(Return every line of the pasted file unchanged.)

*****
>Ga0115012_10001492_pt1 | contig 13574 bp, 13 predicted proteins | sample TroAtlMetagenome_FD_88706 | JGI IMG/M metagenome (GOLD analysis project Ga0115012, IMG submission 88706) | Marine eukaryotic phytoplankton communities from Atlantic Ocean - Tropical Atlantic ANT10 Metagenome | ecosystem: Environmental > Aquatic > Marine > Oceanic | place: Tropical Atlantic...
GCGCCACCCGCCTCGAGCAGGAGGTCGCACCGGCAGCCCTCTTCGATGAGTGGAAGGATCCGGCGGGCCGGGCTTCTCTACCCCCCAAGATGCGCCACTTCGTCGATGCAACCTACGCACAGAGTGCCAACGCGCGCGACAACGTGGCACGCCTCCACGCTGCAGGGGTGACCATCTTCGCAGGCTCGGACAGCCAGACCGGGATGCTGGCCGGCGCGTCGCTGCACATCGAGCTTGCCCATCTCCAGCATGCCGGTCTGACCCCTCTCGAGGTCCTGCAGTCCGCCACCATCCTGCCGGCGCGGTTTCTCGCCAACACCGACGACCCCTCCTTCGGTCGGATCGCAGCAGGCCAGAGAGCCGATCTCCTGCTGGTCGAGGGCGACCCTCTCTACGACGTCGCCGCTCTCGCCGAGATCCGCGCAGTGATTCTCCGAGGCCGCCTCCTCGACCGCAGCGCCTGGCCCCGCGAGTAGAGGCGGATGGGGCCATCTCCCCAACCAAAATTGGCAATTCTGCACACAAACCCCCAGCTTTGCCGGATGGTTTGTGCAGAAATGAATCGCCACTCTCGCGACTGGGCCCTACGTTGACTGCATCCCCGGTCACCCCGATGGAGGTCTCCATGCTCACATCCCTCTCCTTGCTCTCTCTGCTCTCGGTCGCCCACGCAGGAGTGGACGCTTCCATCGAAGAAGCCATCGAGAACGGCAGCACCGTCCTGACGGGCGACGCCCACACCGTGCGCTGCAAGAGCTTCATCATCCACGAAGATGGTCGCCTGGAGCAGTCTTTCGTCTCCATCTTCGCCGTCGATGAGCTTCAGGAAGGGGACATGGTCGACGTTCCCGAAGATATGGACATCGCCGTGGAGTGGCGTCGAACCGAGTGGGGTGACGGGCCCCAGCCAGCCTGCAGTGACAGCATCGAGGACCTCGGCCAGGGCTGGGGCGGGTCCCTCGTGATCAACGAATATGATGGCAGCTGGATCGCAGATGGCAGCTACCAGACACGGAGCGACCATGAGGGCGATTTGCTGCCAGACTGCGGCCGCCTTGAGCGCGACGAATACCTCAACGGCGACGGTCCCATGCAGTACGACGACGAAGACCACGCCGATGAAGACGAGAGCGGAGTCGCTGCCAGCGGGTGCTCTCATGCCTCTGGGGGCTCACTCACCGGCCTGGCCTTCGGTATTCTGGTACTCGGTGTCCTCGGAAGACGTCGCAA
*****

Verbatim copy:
>Ga0115012_10001492_pt1 | contig 13574 bp, 13 predicted proteins | sample TroAtlMetagenome_FD_88706 | JGI IMG/M metagenome (GOLD analysis project Ga0115012, IMG submission 88706) | Marine eukaryotic phytoplankton communities from Atlantic Ocean - Tropical Atlantic ANT10 Metagenome | ecosystem: Environmental > Aquatic > Marine > Oceanic | place: Tropical Atlantic...
GCGCCACCCGCCTCGAGCAGGAGGTCGCACCGGCAGCCCTCTTCGATGAGTGGAAGGATCCGGCGGGCCGGGCTTCTCTACCCCCCAAGATGCGCCACTTCGTCGATGCAACCTACGCACAGAGTGCCAACGCGCGCGACAACGTGGCACGCCTCCACGCTGCAGGGGTGACCATCTTCGCAGGCTCGGACAGCCAGACCGGGATGCTGGCCGGCGCGTCGCTGCACATCGAGCTTGCCCATCTCCAGCATGCCGGTCTGACCCCTCTCGAGGTCCTGCAGTCCGCCACCATCCTGCCGGCGCGGTTTCTCGCCAACACCGACGACCCCTCCTTCGGTCGGATCGCAGCAGGCCAGAGAGCCGATCTCCTGCTGGTCGAGGGCGACCCTCTCTACGACGTCGCCGCTCTCGCCGAGATCCGCGCAGTGATTCTCCGAGGCCGCCTCCTCGACCGCAGCGCCTGGCCCCGCGAGTAGAGGCGGATGGGGCCATCTCCCCAACCAAAATTGGCAATTCTGCACACAAACCCCCAGCTTTGCCGGATGGTTTGTGCAGAAATGAATCGCCACTCTCGCGACTGGGCCCTACGTTGACTGCATCCCCGGTCACCCCGATGGAGGTCTCCATGCTCACATCCCTCTCCTTGCTCTCTCTGCTCTCGGTCGCCCACGCAGGAGTGGACGCTTCCATCGAAGAAGCCATCGAGAACGGCAGCACCGTCCTGACGGGCGACGCCCACACCGTGCGCTGCAAGAGCTTCATCATCCACGAAGATGGTCGCCTGGAGCAGTCTTTCGTCTCCATCTTCGCCGTCGATGAGCTTCAGGAAGGGGACATGGTCGACGTTCCCGAAGATATGGACATCGCCGTGGAGTGGCGTCGAACCGAGTGGGGTGACGGGCCCCAGCCAGCCTGCAGTGACAGCATCGAGGACCTCGGCCAGGGCTGGGGCGGGTCCCTCGTGATCAACGAATATGATGGCAGCTGGATCGCAGATGGCAGCTACCAGACACGGAGCGACCATGAGGGCGATTTGCTGCCAGACTGCGGCCGCCTTGAGCGCGACGAATACCTCAACGGCGACGGTCCCATGCAGTACGACGACGAAGACCACGCCGATGAAGACGAGAGCGGAGTCGCTGCCAGCGGGTGCTCTCATGCCTCTGGGGGCTCACTCACCGGCCTGGCCTTCGGTATTCTGGTACTCGGTGTCCTCGGAAGACGTCGCAA